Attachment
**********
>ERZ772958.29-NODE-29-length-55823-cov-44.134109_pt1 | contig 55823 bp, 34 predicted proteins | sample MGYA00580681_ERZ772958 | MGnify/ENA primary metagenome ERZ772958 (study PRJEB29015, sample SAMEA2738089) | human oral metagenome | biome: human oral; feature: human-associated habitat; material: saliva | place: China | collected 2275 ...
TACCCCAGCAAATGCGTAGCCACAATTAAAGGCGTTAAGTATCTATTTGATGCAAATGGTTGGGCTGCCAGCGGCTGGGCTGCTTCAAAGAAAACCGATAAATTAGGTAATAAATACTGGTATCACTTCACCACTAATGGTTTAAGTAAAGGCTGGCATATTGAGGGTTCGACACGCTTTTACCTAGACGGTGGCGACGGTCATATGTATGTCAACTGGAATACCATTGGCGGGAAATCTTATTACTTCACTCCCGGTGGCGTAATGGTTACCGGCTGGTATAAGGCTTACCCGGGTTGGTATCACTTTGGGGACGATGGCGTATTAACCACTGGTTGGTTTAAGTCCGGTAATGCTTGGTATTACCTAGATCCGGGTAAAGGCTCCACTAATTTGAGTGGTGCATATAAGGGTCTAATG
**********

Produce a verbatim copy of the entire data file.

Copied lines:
>ERZ772958.29-NODE-29-length-55823-cov-44.134109_pt1 | contig 55823 bp, 34 predicted proteins | sample MGYA00580681_ERZ772958 | MGnify/ENA primary metagenome ERZ772958 (study PRJEB29015, sample SAMEA2738089) | human oral metagenome | biome: human oral; feature: human-associated habitat; material: saliva | place: China | collected 2275 ...
TACCCCAGCAAATGCGTAGCCACAATTAAAGGCGTTAAGTATCTATTTGATGCAAATGGTTGGGCTGCCAGCGGCTGGGCTGCTTCAAAGAAAACCGATAAATTAGGTAATAAATACTGGTATCACTTCACCACTAATGGTTTAAGTAAAGGCTGGCATATTGAGGGTTCGACACGCTTTTACCTAGACGGTGGCGACGGTCATATGTATGTCAACTGGAATACCATTGGCGGGAAATCTTATTACTTCACTCCCGGTGGCGTAATGGTTACCGGCTGGTATAAGGCTTACCCGGGTTGGTATCACTTTGGGGACGATGGCGTATTAACCACTGGTTGGTTTAAGTCCGGTAATGCTTGGTATTACCTAGATCCGGGTAAAGGCTCCACTAATTTGAGTGGTGCATATAAGGGTCTAATG